“Mukesh Ambani established his position within the telecom industry by acquiring a small, obscure firm that had won an auction for national wireless spectrum one day earlier. To win, the firm bid roughly a hundred times what it was worth. According to the spectrum licence, the firm was only permitted to provide internet service. But three years later, the government allowed that firm, by then renamed Jio, to upgrade to a “full mobility” licence and offer every kind of cellular service for a fraction of what its full-mobility licences should have cost.”
The Comptroller and Auditor General of India, in a draft report to the Department of Telecom, suggested that the spectrum allocation be cancelled, accused Jio of rigging the auction, and estimated that Reliance Jio gained an unfair advantage of approximately Rs 22,842 crore ($3.3 Bn).
Not everyone agreed. Not Reliance.
But especially, not Trai.
Here’s a question.
How many customers did Reliance Jio have the day before it officially launched?
If you said zero. You’d be wrong. The answer is close to 2 million subscribers.
Just before launch, Reliance Jio claimed that it was running a ‘test trial’ – to understand how its service worked, iron out kinks, etc. And because the regulations were helpfully opaque about the limitations on a test trial, Jio went all-out. Typically, test trials are for a period of 90 days. Jio ran it for nearly three times as long.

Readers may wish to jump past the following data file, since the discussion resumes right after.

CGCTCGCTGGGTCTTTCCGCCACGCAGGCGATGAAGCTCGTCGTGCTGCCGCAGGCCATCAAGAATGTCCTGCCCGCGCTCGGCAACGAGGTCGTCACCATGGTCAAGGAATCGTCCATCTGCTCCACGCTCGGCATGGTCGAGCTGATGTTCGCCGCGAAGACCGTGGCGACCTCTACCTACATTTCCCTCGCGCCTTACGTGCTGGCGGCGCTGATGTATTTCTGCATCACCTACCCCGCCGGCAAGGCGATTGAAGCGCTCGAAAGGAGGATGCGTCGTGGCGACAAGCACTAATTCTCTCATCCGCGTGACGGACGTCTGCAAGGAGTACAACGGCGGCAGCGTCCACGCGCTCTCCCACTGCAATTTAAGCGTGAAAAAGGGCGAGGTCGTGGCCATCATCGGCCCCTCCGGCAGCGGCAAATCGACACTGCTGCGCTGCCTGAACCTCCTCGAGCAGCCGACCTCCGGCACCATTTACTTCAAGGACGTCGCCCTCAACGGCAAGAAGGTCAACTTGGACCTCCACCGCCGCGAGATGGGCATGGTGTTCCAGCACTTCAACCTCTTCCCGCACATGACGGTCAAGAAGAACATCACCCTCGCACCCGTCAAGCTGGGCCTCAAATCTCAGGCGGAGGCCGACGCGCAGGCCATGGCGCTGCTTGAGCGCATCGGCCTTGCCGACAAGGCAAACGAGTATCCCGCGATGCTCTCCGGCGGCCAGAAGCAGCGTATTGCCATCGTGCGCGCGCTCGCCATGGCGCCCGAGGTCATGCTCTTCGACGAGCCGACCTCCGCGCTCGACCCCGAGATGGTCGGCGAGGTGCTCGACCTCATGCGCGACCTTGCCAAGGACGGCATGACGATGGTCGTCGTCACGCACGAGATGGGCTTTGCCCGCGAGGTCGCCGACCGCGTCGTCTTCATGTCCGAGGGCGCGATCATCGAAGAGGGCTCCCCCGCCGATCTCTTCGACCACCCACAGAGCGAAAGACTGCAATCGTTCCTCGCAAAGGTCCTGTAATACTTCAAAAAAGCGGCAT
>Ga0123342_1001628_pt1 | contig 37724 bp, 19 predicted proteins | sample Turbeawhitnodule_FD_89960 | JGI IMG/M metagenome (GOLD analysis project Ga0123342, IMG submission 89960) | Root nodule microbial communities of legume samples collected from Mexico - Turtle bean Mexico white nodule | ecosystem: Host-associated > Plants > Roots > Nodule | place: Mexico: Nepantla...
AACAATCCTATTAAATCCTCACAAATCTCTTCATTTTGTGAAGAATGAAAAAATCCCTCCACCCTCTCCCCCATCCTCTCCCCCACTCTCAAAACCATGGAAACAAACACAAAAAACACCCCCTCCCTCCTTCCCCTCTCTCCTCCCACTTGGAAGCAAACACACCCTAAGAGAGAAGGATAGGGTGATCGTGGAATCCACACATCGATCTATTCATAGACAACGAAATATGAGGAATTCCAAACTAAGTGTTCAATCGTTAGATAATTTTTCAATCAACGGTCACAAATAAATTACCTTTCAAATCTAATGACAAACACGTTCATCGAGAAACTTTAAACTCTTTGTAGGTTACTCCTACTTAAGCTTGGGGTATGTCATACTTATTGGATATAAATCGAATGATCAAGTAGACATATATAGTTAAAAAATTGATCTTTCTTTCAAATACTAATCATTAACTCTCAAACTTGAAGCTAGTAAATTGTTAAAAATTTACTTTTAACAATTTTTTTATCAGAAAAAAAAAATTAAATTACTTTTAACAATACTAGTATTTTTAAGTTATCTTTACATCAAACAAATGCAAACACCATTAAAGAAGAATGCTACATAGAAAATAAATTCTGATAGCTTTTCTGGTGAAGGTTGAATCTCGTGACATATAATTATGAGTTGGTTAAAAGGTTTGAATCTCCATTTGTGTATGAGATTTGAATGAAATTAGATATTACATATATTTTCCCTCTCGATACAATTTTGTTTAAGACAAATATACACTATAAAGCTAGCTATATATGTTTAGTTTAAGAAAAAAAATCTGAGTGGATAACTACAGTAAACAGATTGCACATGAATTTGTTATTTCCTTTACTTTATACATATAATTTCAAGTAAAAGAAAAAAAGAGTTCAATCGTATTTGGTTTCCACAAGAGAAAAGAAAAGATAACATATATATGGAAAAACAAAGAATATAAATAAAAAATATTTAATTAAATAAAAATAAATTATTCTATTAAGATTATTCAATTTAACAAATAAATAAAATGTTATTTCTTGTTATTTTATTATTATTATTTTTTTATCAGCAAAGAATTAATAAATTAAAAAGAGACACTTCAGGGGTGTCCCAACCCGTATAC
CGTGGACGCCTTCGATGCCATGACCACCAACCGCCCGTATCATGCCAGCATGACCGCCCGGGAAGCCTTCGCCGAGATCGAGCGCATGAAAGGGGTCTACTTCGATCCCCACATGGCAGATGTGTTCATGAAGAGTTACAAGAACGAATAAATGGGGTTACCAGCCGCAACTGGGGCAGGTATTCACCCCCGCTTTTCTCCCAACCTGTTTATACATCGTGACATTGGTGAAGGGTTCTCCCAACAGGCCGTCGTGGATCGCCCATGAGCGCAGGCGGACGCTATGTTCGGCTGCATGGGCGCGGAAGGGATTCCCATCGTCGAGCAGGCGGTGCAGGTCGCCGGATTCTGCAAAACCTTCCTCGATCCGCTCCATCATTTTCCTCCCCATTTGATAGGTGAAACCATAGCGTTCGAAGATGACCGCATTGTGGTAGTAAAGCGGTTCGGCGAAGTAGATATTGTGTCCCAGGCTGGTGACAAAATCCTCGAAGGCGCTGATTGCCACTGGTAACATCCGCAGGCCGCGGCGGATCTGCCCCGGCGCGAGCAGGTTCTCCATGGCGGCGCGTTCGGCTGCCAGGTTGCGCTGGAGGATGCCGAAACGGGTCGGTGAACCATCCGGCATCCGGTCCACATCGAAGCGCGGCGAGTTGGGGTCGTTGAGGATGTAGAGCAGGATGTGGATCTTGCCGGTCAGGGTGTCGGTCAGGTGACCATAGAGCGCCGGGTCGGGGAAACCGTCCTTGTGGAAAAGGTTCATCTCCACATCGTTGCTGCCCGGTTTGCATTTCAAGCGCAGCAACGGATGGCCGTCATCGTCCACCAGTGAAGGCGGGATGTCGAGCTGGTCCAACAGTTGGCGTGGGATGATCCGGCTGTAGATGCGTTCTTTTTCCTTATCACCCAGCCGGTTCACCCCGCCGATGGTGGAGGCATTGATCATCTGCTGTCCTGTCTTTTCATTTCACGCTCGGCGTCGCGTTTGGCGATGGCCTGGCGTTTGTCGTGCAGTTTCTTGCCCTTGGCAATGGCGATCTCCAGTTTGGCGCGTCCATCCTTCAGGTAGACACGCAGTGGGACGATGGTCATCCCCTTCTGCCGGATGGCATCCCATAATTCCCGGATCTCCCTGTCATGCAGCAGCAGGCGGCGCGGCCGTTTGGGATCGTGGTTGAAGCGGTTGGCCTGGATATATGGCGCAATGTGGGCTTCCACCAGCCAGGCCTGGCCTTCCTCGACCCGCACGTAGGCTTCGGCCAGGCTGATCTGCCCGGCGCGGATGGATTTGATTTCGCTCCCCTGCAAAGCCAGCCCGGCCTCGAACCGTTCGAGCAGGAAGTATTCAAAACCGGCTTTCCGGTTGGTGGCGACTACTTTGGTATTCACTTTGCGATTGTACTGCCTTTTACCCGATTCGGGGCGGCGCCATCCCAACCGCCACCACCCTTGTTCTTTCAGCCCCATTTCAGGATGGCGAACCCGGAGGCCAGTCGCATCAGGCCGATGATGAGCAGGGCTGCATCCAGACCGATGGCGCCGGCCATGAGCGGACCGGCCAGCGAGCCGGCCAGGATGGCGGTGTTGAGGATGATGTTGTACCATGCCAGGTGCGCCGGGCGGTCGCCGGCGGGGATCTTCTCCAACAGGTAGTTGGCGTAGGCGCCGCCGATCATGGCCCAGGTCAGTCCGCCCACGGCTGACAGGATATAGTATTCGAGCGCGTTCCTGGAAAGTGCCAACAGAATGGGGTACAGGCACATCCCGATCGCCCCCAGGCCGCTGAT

The current regulations of the Telecom Regulatory Authority of India are silent on the scope of trials that can be undertaken by a new entrant in the industry. The Reliance Jio test phase is a full-fledged commercial launch in the garb of testing, says Rajan Mathews, Director General Cellular Operators Association of India in an interview with BloombergQuint.
Jio refutes the charge and accuses the COAI of favouring the incumbents.
Now is where it gets fun.
Because we get into something called Points of Interconnect (POI).
A point of interconnect is where two different networks are physically connected to each other. Say between Airtel and Jio. Or Vodafone and Airtel. Points of Interconnect are what ensure that calls made by one operator’s customer end up reaching another operator’s.